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A Note of Compassion to All Dieters, Including Myself

By Charlene Rayburn

note blank envelope with flowersNew insights from the Am I Hungry?® program continue to unfold for me. Not necessarily as new information (I’ve read the material multiple times), but rather as a deeper level of understanding of what I’ve learned. For example, this week I’m feeling great compassion for dieters, past and present, including myself. I now realize the sabotaging characteristics of dieting like never before.

Diet proponents preach sermons of how to be “whole” by denying ourselves the foods we love, tightly restricting our eating choices and portions, and pushing ourselves to exercise according to a predefined program, schedule, and timeline. And we try so hard because we believe them. We believe we’re not good enough until our bodies look like the ones in the pictures. We believe that being very thin is the perfect model for health. And we believe there is no other way to get there.

To be fair, maybe they believe there is no other way as well. Now I know that denying ourselves the food we love is a sure-fire way to trigger cravings. And, tightly restricting our portions and forcing ourselves to ignore our hunger is not evidence of willpower and strength, but rather the perfect way to engage our body’s protective mechanism to lower our metabolism to avoid starvation.

Because, our bodies don’t know that the restrictions are self-imposed, they act as if there is a famine. Furthermore, pushing ourselves to exercise to someone else’s program is a de-motivator in the long run, can make us feel like a failure when we don’t measure up and, even worse, can cause injury, which sadly we’re sometimes encouraged to wear as badges of honor. After all of that, we often add another layer of damage by feeling disappointment in ourselves for being weak, and hopelessness because we doubt that we’re ever going to be able to “get control” of ourselves. But, when you’re trying to achieve the wrong goal (someone else’s) and following advice that is counterproductive, as well as potentially harmful, you’re set up for failure.

So I send a big hug to Dr. May for reintroducing us to instinctive eating and for her ongoing compassion and support, and a HUGE group hug to all who have been trapped in the cycles of dieting and indulging. Then, I open my arms wide with gratitude for freedom!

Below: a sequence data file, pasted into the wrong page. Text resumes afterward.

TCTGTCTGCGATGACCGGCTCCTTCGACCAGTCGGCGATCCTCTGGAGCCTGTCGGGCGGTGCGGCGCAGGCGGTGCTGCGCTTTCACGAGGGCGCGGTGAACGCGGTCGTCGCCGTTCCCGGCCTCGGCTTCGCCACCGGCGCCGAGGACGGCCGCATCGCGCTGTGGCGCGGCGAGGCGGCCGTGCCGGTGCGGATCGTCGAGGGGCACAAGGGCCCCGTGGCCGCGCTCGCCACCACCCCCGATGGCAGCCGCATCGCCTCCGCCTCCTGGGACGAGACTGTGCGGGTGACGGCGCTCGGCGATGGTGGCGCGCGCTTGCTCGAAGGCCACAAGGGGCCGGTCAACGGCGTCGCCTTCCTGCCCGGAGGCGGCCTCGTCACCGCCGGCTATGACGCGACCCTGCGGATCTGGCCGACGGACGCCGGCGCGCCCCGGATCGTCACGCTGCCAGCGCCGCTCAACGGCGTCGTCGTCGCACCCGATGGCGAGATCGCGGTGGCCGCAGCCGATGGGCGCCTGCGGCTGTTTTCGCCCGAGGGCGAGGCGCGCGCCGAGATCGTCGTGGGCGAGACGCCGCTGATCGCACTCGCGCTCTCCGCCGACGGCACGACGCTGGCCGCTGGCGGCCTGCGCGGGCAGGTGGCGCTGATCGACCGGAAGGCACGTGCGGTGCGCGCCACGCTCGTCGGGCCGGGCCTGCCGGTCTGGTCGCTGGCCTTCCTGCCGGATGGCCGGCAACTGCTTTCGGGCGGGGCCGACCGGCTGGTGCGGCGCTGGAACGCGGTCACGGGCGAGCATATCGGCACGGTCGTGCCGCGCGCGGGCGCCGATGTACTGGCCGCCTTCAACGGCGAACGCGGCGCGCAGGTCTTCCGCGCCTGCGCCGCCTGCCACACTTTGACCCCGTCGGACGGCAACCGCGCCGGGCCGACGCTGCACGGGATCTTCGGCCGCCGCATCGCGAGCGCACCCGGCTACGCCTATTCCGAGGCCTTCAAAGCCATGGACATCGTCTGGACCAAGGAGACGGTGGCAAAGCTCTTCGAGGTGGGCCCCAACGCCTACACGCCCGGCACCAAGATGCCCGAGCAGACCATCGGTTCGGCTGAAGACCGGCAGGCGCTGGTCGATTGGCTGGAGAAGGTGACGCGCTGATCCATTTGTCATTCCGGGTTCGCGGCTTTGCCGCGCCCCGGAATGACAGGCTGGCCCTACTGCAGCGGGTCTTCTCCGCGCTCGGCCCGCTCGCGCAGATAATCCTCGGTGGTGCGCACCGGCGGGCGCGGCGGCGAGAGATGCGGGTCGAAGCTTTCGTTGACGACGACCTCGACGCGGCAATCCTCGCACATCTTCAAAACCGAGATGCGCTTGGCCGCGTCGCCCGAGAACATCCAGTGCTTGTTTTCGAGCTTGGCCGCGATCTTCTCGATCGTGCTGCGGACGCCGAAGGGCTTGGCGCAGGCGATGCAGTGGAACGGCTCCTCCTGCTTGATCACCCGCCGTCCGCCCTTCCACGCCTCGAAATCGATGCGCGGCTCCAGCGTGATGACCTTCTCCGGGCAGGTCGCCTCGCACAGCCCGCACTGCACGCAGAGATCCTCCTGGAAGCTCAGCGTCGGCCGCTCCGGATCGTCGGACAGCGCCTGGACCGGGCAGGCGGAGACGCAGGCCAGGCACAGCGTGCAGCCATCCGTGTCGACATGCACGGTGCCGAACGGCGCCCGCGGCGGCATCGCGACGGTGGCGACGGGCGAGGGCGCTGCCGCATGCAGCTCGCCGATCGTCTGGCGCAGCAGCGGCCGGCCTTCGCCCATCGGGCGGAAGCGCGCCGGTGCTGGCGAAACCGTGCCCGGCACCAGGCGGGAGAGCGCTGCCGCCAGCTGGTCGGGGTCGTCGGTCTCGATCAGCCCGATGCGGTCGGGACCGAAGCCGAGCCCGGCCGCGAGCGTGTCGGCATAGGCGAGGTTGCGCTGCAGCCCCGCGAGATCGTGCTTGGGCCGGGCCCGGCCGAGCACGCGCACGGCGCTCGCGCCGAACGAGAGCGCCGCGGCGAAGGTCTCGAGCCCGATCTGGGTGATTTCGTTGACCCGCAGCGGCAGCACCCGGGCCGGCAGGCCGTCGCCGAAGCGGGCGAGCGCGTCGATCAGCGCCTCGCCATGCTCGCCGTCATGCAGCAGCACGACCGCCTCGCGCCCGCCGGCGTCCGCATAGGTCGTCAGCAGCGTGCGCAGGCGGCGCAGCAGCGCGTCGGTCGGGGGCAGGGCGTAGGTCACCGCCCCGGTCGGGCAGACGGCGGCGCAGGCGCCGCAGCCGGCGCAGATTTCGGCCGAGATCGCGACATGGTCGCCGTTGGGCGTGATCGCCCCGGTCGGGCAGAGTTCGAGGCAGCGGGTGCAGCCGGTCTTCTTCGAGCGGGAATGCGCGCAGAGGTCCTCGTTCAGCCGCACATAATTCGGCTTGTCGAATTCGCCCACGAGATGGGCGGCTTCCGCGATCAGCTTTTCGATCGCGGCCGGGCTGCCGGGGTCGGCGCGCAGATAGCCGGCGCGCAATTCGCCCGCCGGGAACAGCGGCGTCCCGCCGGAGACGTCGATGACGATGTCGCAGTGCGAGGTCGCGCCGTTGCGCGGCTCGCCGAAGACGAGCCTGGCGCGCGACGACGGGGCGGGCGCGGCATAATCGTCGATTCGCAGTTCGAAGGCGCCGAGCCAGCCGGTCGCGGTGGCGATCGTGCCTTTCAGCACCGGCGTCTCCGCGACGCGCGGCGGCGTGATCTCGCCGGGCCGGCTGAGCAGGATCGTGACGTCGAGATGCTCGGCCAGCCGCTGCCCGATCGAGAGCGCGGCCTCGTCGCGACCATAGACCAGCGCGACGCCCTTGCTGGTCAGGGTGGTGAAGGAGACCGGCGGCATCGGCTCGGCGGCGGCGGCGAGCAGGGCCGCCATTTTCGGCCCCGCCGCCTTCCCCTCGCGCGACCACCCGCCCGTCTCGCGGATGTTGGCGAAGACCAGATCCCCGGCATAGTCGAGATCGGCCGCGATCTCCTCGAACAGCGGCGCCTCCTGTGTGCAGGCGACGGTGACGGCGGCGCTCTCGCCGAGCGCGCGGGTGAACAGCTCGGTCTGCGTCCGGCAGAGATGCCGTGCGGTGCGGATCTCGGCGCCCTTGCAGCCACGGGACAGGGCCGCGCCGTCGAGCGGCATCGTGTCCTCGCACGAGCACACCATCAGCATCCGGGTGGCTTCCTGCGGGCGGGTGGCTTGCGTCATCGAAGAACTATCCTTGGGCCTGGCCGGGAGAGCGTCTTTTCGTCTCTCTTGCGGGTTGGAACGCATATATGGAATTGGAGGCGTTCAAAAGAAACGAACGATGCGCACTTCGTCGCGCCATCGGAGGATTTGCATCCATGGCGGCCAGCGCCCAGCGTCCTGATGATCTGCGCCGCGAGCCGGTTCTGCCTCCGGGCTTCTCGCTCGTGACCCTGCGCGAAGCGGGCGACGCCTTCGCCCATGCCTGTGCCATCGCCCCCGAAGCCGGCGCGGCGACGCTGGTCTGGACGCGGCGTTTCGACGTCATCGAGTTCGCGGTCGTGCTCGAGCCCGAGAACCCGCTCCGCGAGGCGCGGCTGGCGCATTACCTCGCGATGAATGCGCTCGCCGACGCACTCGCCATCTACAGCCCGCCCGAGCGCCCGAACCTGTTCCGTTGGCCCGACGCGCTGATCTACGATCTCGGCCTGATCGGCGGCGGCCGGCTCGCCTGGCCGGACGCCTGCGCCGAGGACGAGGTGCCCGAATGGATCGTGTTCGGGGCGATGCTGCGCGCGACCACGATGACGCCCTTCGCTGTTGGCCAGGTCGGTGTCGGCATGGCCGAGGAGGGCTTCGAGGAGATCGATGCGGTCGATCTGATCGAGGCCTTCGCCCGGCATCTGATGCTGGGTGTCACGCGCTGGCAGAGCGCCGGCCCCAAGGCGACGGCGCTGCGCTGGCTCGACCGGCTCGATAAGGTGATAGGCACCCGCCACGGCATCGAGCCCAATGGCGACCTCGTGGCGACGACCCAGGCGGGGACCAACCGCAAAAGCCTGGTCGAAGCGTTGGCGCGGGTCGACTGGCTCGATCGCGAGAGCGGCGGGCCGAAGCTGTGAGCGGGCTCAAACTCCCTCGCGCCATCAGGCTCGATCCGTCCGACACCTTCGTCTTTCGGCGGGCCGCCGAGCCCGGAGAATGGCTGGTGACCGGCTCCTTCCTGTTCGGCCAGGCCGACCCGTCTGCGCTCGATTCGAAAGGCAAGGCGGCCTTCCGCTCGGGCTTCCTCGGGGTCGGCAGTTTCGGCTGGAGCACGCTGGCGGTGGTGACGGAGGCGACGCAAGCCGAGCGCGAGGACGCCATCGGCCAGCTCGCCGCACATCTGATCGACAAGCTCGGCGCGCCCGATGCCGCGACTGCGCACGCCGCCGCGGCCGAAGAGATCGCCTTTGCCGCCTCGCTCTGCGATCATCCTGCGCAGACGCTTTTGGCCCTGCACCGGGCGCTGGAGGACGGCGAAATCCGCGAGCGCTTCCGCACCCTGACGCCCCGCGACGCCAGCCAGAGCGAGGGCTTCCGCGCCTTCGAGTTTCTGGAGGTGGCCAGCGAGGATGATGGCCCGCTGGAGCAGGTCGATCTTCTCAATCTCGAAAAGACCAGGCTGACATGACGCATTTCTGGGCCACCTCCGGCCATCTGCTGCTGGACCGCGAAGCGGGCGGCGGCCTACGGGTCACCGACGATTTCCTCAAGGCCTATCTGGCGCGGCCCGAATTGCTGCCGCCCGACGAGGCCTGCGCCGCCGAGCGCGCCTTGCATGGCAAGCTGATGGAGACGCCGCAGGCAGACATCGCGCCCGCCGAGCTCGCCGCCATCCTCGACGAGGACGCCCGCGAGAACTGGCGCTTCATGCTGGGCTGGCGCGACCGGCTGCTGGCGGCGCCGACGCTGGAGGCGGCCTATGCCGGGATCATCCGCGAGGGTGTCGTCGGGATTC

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About the author

Charlene Rayburn, CVCC, lives her passion for mindfulness and intentional leadership by serving as a personal and professional leadership coach, by managing a department of dedicated employees for a Fortune 500 sized health insurance organization, and by facilitating Am I Hungry?® workshops and coaching sessions. She has coached extensively with individuals and groups outside the corporate world, as well as with executives, leaders, and teams in non-profit, private, public, governmental, and educational organizations spanning the globe. Charlene received her coaching certificate through the Center for Coaching Mastery at Coachville, LLC, and earned a Bachelor of Business Administration Degree in Management from Davenport University. She is a member of the National Management Association. One of her most emotionally challenging and rewarding experiences was serving as a volunteer at the Center for Battered Women. Charlene currently lives in Michigan and enjoys spending time with her husband of over 20 years, reading, learning, cooking, practicing yoga, and watching her grandson grow, who lives with his dad, her stepson in Fort Worth, Texas.

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